In the fifth study, participants each were assigned the role of an employer negotiating a salary with a job candidate seeking long-term employment. Among other things, they were told that the job would soon be eliminated, and that they were free to convey that information to the candidate. Upper-class participants were more likely to deceive job candidates by withholding this information, the study found.
 
In the sixth study, participants played a computerized dice game, with each player getting five rolls of the dice and then reporting his or her scores. The player with the highest score would receive a cash prize. The players did not know that the game was rigged so that each player would receive no more than 12 points for the five rolls. Upper-class participants were more likely to report higher scores than would be possible, indicating a higher rate of cheating, according to the study.


Photographs: Chris Hondros/Getty Images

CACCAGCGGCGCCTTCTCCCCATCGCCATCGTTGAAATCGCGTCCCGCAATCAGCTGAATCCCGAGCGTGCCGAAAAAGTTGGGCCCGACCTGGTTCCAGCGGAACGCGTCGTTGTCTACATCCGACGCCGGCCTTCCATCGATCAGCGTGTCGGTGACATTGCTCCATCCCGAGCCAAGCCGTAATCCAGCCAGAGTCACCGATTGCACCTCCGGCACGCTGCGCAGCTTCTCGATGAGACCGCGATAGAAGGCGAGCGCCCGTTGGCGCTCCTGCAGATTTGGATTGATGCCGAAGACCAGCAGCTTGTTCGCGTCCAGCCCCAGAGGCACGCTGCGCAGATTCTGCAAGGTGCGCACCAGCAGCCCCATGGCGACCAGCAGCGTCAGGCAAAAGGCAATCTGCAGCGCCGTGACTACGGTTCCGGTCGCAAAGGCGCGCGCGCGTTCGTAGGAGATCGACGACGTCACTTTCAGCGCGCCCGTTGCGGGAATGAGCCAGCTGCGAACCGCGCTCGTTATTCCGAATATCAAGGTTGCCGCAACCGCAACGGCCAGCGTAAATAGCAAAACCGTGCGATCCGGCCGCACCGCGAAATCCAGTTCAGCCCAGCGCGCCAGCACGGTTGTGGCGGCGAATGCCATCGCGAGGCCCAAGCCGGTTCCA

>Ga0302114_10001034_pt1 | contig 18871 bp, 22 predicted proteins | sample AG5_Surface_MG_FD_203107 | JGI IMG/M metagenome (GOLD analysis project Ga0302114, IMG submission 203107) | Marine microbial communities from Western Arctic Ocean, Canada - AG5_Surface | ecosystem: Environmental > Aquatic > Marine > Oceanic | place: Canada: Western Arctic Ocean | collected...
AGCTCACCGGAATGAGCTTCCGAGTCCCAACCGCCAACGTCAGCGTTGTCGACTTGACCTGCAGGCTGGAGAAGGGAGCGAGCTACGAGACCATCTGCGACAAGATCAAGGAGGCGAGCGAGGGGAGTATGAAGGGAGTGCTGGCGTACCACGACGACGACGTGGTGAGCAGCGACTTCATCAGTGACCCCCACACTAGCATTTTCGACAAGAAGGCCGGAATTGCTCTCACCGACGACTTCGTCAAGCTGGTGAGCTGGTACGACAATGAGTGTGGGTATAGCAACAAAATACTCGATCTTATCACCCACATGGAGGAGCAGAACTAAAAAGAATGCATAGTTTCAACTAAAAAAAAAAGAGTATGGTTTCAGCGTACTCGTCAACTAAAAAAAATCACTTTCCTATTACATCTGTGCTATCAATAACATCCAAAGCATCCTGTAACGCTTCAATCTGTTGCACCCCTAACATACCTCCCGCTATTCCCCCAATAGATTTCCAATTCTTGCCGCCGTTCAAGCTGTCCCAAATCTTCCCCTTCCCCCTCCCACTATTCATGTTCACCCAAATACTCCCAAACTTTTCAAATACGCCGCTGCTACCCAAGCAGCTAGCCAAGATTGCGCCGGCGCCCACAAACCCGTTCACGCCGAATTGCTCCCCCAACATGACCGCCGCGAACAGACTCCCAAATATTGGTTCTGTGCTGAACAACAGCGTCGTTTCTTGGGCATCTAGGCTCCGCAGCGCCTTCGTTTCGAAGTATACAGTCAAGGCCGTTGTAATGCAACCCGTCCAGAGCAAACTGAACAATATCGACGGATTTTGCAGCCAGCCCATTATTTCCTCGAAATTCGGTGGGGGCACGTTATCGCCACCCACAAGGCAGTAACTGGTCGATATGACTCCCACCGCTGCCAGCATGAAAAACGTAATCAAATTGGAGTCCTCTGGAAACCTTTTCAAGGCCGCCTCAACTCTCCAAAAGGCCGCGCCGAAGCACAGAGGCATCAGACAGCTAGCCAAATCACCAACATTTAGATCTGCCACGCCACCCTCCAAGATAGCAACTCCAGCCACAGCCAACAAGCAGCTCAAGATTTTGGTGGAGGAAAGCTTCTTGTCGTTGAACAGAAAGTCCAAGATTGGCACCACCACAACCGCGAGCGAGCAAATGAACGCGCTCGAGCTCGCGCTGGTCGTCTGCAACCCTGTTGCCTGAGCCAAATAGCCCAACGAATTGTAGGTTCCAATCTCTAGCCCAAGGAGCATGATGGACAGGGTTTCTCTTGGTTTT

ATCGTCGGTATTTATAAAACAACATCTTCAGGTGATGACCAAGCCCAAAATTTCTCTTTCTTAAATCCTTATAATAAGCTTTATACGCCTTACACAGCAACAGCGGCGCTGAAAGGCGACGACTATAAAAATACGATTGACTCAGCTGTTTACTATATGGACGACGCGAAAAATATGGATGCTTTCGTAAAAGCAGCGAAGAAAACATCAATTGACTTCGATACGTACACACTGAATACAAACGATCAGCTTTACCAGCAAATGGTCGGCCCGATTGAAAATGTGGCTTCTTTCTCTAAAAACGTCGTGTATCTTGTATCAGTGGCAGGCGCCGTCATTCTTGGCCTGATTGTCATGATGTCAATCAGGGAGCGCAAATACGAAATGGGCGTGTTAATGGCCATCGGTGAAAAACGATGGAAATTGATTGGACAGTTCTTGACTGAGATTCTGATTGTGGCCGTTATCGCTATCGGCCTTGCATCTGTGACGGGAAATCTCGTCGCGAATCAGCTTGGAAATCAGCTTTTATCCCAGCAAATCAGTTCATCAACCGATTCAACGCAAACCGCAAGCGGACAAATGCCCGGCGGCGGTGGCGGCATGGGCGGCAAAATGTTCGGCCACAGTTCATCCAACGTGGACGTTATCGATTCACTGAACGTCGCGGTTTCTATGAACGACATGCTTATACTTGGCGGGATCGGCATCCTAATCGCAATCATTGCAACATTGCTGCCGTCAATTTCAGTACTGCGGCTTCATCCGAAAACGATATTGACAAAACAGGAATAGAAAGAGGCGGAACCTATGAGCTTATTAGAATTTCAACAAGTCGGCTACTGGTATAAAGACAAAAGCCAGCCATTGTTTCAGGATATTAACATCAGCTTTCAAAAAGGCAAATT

Tags:

Prev     Next

Rich people less ethical, finds study. Are we surprised?

Prev     More
Prev

More

The last study found attitudes about greed to be the most significant predictor of unethical behaviour. Participants were primed to think about the advantages of greed and then presented with bad behaviour-in-the-workplace scenarios, such as stealing cash, accepting bribes and overcharging customers.
 
It turned out that even those participants not in the upper class were just as likely to report a willingness to engage in unethical behaviour as the upper-class cohort once they had been primed to see the benefits of greed, researchers said.
 
 "These findings have very clear implications for how increased wealth and status in society shapes patterns of ethical behaviour, and suggest that the different social values among the haves and the have-nots help drive these tendencies," Piff said of the cumulative findings.
 
The findings have been published in the journal Proceedings of the National Academy of Sciences.


Image: An employee counts Indian rupee notes at a cash counter inside a bank in Agartala, capital of India's northeastern state of Tripura December 31, 2010. India's fiscal deficit from April to November was 1.86 trillion rupees ($41.6 billion), or 48.9 percent of the full-year target, the government said in a statement on Friday.
Photographs: Jayanta Dey/Reuters

Prev     More
Source: ANI